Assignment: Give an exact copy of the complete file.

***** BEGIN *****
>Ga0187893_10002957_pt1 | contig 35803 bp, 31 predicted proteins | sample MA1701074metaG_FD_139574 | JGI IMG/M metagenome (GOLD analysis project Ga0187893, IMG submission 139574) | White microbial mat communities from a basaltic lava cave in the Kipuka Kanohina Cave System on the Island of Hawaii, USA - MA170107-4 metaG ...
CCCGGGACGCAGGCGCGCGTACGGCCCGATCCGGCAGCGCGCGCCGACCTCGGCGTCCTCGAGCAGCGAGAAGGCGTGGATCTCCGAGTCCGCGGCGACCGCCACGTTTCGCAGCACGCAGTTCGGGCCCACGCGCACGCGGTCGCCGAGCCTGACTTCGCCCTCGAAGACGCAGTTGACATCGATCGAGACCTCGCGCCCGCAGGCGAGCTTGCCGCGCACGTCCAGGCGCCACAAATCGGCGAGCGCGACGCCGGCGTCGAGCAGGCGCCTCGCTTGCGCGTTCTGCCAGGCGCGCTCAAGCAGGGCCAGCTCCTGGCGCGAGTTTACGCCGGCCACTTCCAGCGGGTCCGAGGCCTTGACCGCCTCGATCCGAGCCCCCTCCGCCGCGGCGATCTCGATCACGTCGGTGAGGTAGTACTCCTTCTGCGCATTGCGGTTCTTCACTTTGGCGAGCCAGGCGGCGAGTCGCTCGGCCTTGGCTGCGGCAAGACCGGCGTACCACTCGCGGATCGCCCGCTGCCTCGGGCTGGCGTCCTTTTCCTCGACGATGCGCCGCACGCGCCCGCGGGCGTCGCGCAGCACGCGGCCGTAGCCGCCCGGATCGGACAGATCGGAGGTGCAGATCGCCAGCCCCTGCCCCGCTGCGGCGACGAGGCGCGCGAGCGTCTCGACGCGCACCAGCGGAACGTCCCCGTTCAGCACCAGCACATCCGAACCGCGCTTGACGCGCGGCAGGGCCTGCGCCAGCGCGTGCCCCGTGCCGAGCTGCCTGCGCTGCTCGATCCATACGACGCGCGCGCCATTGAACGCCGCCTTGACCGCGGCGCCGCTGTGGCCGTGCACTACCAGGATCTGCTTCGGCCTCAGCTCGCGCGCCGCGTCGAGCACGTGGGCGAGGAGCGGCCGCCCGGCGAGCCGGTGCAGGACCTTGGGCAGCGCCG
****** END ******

>Ga0187893_10002957_pt1 | contig 35803 bp, 31 predicted proteins | sample MA1701074metaG_FD_139574 | JGI IMG/M metagenome (GOLD analysis project Ga0187893, IMG submission 139574) | White microbial mat communities from a basaltic lava cave in the Kipuka Kanohina Cave System on the Island of Hawaii, USA - MA170107-4 metaG ...
CCCGGGACGCAGGCGCGCGTACGGCCCGATCCGGCAGCGCGCGCCGACCTCGGCGTCCTCGAGCAGCGAGAAGGCGTGGATCTCCGAGTCCGCGGCGACCGCCACGTTTCGCAGCACGCAGTTCGGGCCCACGCGCACGCGGTCGCCGAGCCTGACTTCGCCCTCGAAGACGCAGTTGACATCGATCGAGACCTCGCGCCCGCAGGCGAGCTTGCCGCGCACGTCCAGGCGCCACAAATCGGCGAGCGCGACGCCGGCGTCGAGCAGGCGCCTCGCTTGCGCGTTCTGCCAGGCGCGCTCAAGCAGGGCCAGCTCCTGGCGCGAGTTTACGCCGGCCACTTCCAGCGGGTCCGAGGCCTTGACCGCCTCGATCCGAGCCCCCTCCGCCGCGGCGATCTCGATCACGTCGGTGAGGTAGTACTCCTTCTGCGCATTGCGGTTCTTCACTTTGGCGAGCCAGGCGGCGAGTCGCTCGGCCTTGGCTGCGGCAAGACCGGCGTACCACTCGCGGATCGCCCGCTGCCTCGGGCTGGCGTCCTTTTCCTCGACGATGCGCCGCACGCGCCCGCGGGCGTCGCGCAGCACGCGGCCGTAGCCGCCCGGATCGGACAGATCGGAGGTGCAGATCGCCAGCCCCTGCCCCGCTGCGGCGACGAGGCGCGCGAGCGTCTCGACGCGCACCAGCGGAACGTCCCCGTTCAGCACCAGCACATCCGAACCGCGCTTGACGCGCGGCAGGGCCTGCGCCAGCGCGTGCCCCGTGCCGAGCTGCCTGCGCTGCTCGATCCATACGACGCGCGCGCCATTGAACGCCGCCTTGACCGCGGCGCCGCTGTGGCCGTGCACTACCAGGATCTGCTTCGGCCTCAGCTCGCGCGCCGCGTCGAGCACGTGGGCGAGGAGCGGCCGCCCGGCGAGCCGGTGCAGGACCTTGGGCAGCGCCG